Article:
Today at 9.30am the Reserve Bank, as expected, decided to leave the cash rate target on hold at 6.25%. Sadly, there is still no commentary when “no change” decisions are delivered.

US Fed Chief Ben Bernanke overnight spoke on “The Level and Distribution of Economic Well-Being”:

“… three principles seem to be broadly accepted in our society: that economic opportunity should be as widely distributed and as equal as possible; that economic outcomes need not be equal but should be linked to the contributions each person makes to the economy; and that people should receive some insurance against the most adverse economic outcomes, especially those arising from events largely outside the person’s control”.

The three principles seem self-evidentially true to most Americans and, we add, Australians, but there are a host of practical issues. “Even when we accept these principles, however, important questions remain. For example, what is meant in practice by equality of economic opportunity? Some might limit the concept to the absence of overt discrimination against particular individuals or groups, while others might extend the term to encompass universal access to adequate housing, education, and health care.”

Chairman Bernanke spends most of the talk on the forces making for greater inequality. It seems it’s all about productivity, which is why the apparent decline in Labor productivity in Australia this century is ringing an important warning bell. Productivity is heavily related to education, which is why Kevin Rudd is on a winner with his vision for educational reform (and increased spending). Other factors canvassed by Bernanke include executive greed, (and greater uncertainty about their tenure), improvements in information and communications technologies, globalisation and “changes in the institutions that have shaped the labor market over the past few decades”, including the decline of unionism.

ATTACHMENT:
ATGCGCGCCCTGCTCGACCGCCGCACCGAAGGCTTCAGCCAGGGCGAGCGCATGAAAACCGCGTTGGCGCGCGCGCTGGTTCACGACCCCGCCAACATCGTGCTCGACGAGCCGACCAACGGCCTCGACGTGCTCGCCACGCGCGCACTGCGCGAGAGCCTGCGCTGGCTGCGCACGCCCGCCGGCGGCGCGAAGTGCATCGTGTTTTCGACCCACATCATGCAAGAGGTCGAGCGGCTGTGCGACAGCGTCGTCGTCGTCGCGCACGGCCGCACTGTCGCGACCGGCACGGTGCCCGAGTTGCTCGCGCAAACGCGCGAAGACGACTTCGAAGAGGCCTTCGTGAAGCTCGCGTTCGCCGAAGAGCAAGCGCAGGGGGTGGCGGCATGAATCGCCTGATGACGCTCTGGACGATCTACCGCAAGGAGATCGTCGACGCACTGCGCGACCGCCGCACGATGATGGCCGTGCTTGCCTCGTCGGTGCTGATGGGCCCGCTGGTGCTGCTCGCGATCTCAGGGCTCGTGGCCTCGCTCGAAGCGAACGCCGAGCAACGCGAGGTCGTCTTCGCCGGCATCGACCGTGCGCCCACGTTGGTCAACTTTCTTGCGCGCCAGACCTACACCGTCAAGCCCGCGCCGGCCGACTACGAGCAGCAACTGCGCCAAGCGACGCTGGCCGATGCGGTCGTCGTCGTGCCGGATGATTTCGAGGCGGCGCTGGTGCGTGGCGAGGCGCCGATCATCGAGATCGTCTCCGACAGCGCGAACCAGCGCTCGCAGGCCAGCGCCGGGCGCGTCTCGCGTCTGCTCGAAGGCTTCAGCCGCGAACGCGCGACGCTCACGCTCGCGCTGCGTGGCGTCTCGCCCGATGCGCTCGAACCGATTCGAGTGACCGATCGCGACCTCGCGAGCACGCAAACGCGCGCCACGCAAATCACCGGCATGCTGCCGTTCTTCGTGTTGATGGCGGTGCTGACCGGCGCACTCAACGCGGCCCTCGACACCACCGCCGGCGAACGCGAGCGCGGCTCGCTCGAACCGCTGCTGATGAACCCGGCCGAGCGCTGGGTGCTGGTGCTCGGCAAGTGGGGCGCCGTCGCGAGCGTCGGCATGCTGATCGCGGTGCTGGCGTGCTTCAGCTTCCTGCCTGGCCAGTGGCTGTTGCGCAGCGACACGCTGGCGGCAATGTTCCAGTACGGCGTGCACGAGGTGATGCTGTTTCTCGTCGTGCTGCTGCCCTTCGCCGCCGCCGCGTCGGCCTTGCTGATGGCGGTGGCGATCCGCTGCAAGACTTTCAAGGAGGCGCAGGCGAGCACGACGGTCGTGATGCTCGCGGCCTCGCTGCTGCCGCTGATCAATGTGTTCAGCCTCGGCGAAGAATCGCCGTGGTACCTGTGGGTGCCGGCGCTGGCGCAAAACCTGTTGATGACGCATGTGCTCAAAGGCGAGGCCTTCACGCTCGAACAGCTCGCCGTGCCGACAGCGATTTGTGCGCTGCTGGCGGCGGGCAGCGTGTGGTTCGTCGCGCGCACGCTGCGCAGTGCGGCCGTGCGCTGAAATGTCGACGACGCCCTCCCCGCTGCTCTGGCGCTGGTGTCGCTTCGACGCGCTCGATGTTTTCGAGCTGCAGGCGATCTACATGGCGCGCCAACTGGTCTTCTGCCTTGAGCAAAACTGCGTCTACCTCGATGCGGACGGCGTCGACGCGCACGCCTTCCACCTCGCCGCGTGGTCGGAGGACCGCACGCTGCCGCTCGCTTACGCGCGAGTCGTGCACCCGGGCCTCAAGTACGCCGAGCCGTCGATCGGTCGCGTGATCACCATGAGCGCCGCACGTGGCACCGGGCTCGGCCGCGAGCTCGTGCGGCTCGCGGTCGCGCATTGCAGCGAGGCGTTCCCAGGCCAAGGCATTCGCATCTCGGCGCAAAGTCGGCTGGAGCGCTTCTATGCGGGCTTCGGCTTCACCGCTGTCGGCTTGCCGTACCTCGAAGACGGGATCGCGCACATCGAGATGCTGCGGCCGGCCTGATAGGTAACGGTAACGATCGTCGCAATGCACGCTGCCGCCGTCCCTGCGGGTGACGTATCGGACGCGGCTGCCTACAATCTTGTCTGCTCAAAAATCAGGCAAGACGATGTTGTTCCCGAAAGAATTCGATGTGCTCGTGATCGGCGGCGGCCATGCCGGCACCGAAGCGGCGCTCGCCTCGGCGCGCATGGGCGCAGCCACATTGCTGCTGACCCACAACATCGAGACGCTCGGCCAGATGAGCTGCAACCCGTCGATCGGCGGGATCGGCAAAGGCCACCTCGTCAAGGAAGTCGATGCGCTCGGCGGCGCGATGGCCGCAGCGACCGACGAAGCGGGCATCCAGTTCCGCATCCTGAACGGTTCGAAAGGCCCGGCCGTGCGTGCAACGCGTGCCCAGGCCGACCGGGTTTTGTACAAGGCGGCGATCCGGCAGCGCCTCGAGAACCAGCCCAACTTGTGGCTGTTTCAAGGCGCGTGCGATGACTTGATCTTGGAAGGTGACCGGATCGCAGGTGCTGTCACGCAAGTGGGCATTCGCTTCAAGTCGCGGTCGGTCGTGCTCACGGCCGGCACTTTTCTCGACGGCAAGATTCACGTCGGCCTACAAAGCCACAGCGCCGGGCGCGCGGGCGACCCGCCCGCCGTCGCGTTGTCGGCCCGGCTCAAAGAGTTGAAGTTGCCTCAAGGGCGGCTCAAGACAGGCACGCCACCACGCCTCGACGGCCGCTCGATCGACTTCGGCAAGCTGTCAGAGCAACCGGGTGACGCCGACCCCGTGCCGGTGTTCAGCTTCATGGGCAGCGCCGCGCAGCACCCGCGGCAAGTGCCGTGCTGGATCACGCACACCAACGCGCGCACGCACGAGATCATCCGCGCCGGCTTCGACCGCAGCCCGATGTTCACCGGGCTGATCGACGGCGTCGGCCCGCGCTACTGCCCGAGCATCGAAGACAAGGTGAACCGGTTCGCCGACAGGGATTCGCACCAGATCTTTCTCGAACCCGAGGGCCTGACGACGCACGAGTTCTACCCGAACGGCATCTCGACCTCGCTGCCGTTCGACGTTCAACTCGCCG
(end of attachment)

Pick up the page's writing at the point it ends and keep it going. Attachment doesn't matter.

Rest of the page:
And, in conclusion:

“… the challenge for policy is not to eliminate inequality per se but rather to spread economic opportunity as widely as possible. Policies that focus on education, job training, and skills and that facilitate job search and job mobility seem to me to be a promising means for moving toward that goal. By increasing opportunity and capability, we help individuals and families while strengthening the nation’s economy as well”.

Interest rates and monetary policy were not, so far as I can see, mentioned at all. Chairman Bernanke could have mentioned the desirability of keeping monetary policy on a firm and even course so as to minimise the need to hit the brakes causing recessions from time to time. But this is a quibble. This is a fine speech that deserves careful attention.

Read more at Henry Thornton.

Peter Fray

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